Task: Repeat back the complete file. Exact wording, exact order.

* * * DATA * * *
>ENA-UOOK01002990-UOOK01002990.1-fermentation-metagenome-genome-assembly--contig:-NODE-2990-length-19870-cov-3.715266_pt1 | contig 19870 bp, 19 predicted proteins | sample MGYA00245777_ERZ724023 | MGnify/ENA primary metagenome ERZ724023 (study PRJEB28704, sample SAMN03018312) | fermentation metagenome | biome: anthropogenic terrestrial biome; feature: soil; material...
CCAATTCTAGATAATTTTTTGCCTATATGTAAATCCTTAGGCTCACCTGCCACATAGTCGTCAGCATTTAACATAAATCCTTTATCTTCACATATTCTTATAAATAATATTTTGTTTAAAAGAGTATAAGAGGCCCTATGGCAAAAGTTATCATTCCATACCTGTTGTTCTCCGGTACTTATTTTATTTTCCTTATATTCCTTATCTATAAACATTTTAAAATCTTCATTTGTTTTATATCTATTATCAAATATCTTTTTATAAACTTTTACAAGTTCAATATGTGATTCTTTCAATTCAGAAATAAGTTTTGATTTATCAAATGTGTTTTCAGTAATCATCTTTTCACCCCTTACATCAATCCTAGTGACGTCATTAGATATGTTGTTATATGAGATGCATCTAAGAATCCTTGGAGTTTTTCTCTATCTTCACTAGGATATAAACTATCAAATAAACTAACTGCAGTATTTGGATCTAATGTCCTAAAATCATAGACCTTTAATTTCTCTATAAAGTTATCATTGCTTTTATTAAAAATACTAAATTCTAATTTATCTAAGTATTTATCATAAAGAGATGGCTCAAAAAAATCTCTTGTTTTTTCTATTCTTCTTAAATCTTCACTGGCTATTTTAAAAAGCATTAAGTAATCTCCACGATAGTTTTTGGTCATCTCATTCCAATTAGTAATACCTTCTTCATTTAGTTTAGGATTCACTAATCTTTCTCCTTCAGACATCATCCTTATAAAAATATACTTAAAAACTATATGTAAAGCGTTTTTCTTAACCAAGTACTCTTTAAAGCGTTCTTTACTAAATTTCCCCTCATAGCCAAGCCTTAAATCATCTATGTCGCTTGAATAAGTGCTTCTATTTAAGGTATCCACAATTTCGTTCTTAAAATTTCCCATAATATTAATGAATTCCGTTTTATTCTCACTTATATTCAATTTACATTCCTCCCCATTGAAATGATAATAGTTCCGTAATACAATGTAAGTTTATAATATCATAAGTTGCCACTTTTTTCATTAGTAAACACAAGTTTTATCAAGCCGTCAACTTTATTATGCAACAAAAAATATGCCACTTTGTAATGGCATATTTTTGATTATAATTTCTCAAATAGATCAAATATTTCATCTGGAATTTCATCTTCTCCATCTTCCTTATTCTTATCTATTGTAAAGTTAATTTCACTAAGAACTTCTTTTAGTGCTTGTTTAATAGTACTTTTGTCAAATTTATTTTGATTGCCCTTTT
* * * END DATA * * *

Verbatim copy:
>ENA-UOOK01002990-UOOK01002990.1-fermentation-metagenome-genome-assembly--contig:-NODE-2990-length-19870-cov-3.715266_pt1 | contig 19870 bp, 19 predicted proteins | sample MGYA00245777_ERZ724023 | MGnify/ENA primary metagenome ERZ724023 (study PRJEB28704, sample SAMN03018312) | fermentation metagenome | biome: anthropogenic terrestrial biome; feature: soil; material...
CCAATTCTAGATAATTTTTTGCCTATATGTAAATCCTTAGGCTCACCTGCCACATAGTCGTCAGCATTTAACATAAATCCTTTATCTTCACATATTCTTATAAATAATATTTTGTTTAAAAGAGTATAAGAGGCCCTATGGCAAAAGTTATCATTCCATACCTGTTGTTCTCCGGTACTTATTTTATTTTCCTTATATTCCTTATCTATAAACATTTTAAAATCTTCATTTGTTTTATATCTATTATCAAATATCTTTTTATAAACTTTTACAAGTTCAATATGTGATTCTTTCAATTCAGAAATAAGTTTTGATTTATCAAATGTGTTTTCAGTAATCATCTTTTCACCCCTTACATCAATCCTAGTGACGTCATTAGATATGTTGTTATATGAGATGCATCTAAGAATCCTTGGAGTTTTTCTCTATCTTCACTAGGATATAAACTATCAAATAAACTAACTGCAGTATTTGGATCTAATGTCCTAAAATCATAGACCTTTAATTTCTCTATAAAGTTATCATTGCTTTTATTAAAAATACTAAATTCTAATTTATCTAAGTATTTATCATAAAGAGATGGCTCAAAAAAATCTCTTGTTTTTTCTATTCTTCTTAAATCTTCACTGGCTATTTTAAAAAGCATTAAGTAATCTCCACGATAGTTTTTGGTCATCTCATTCCAATTAGTAATACCTTCTTCATTTAGTTTAGGATTCACTAATCTTTCTCCTTCAGACATCATCCTTATAAAAATATACTTAAAAACTATATGTAAAGCGTTTTTCTTAACCAAGTACTCTTTAAAGCGTTCTTTACTAAATTTCCCCTCATAGCCAAGCCTTAAATCATCTATGTCGCTTGAATAAGTGCTTCTATTTAAGGTATCCACAATTTCGTTCTTAAAATTTCCCATAATATTAATGAATTCCGTTTTATTCTCACTTATATTCAATTTACATTCCTCCCCATTGAAATGATAATAGTTCCGTAATACAATGTAAGTTTATAATATCATAAGTTGCCACTTTTTTCATTAGTAAACACAAGTTTTATCAAGCCGTCAACTTTATTATGCAACAAAAAATATGCCACTTTGTAATGGCATATTTTTGATTATAATTTCTCAAATAGATCAAATATTTCATCTGGAATTTCATCTTCTCCATCTTCCTTATTCTTATCTATTGTAAAGTTAATTTCACTAAGAACTTCTTTTAGTGCTTGTTTAATAGTACTTTTGTCAAATTTATTTTGATTGCCCTTTT